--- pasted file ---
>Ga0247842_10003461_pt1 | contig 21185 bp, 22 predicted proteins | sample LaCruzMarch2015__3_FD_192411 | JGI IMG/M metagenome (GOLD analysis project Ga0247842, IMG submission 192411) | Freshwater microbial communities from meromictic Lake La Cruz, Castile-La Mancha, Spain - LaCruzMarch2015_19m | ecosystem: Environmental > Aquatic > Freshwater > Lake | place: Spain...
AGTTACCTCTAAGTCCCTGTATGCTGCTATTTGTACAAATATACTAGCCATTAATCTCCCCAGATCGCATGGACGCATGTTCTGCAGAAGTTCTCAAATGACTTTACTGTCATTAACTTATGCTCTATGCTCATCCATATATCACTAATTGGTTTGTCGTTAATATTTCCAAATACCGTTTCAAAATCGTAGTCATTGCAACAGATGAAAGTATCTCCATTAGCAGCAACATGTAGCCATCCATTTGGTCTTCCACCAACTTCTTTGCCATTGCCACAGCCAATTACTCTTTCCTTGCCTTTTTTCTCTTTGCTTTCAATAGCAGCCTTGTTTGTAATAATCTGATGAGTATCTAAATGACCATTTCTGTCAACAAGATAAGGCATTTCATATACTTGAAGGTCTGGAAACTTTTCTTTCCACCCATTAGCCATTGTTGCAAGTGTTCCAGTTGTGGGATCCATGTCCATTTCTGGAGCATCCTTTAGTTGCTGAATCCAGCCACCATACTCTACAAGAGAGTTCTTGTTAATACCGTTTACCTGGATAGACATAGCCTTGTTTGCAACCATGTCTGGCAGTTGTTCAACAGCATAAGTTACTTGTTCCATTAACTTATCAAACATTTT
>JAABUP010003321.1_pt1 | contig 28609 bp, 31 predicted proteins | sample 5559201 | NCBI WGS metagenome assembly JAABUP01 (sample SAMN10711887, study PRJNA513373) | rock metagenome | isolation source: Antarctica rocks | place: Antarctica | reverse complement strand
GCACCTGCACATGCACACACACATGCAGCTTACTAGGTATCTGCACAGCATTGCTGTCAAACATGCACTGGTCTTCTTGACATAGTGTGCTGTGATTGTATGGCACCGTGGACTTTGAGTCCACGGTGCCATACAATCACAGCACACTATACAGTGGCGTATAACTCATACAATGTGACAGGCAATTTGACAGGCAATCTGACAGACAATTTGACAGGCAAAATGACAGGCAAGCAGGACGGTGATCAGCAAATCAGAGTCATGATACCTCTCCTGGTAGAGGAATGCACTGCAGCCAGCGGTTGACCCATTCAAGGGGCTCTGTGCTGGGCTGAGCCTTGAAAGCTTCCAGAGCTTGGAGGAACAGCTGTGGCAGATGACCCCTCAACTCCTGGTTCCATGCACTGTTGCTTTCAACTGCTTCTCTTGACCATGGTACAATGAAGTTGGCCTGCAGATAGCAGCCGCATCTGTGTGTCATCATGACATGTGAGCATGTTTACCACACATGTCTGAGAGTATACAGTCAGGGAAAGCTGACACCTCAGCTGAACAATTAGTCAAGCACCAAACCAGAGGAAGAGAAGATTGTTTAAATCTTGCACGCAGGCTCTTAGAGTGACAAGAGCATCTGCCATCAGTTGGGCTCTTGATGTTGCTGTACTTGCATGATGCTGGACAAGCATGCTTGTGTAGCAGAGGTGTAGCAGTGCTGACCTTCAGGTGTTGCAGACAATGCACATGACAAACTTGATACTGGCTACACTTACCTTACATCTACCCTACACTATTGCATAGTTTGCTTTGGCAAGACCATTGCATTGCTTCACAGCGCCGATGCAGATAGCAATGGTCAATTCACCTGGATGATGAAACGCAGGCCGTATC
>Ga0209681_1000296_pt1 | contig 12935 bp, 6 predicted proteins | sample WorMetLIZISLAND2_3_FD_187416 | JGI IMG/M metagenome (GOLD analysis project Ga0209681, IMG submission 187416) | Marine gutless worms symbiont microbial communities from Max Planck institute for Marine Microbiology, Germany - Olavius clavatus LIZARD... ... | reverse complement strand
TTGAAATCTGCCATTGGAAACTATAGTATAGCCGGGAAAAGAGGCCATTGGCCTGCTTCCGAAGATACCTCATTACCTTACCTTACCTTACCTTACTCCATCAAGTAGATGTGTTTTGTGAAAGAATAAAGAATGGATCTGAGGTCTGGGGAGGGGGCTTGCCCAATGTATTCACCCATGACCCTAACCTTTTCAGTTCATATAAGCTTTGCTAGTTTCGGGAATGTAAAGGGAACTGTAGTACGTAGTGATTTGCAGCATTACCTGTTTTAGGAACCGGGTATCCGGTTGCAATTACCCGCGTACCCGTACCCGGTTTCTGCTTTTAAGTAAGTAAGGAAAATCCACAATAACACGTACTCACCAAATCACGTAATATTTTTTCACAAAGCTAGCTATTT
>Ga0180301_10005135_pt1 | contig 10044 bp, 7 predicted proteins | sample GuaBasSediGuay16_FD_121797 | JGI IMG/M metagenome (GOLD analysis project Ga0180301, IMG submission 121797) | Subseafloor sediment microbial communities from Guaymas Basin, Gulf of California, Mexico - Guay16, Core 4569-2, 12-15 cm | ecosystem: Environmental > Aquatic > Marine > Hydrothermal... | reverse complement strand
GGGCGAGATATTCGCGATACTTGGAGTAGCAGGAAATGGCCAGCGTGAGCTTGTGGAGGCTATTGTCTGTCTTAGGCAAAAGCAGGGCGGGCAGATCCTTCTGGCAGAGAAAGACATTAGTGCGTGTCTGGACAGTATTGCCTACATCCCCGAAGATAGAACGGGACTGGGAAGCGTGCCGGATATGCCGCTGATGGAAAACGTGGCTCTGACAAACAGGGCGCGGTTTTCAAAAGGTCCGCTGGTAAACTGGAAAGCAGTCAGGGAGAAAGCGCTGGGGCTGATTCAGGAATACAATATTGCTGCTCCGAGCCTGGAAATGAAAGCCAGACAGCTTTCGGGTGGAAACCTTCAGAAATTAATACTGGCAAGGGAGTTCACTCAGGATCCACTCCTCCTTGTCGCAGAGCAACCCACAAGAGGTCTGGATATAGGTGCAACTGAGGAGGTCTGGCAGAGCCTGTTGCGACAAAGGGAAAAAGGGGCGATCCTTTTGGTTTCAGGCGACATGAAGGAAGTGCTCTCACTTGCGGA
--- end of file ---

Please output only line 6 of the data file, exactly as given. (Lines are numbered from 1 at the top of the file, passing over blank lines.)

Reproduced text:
TTGAAATCTGCCATTGGAAACTATAGTATAGCCGGGAAAAGAGGCCATTGGCCTGCTTCCGAAGATACCTCATTACCTTACCTTACCTTACCTTACTCCATCAAGTAGATGTGTTTTGTGAAAGAATAAAGAATGGATCTGAGGTCTGGGGAGGGGGCTTGCCCAATGTATTCACCCATGACCCTAACCTTTTCAGTTCATATAAGCTTTGCTAGTTTCGGGAATGTAAAGGGAACTGTAGTACGTAGTGATTTGCAGCATTACCTGTTTTAGGAACCGGGTATCCGGTTGCAATTACCCGCGTACCCGTACCCGGTTTCTGCTTTTAAGTAAGTAAGGAAAATCCACAATAACACGTACTCACCAAATCACGTAATATTTTTTCACAAAGCTAGCTATTT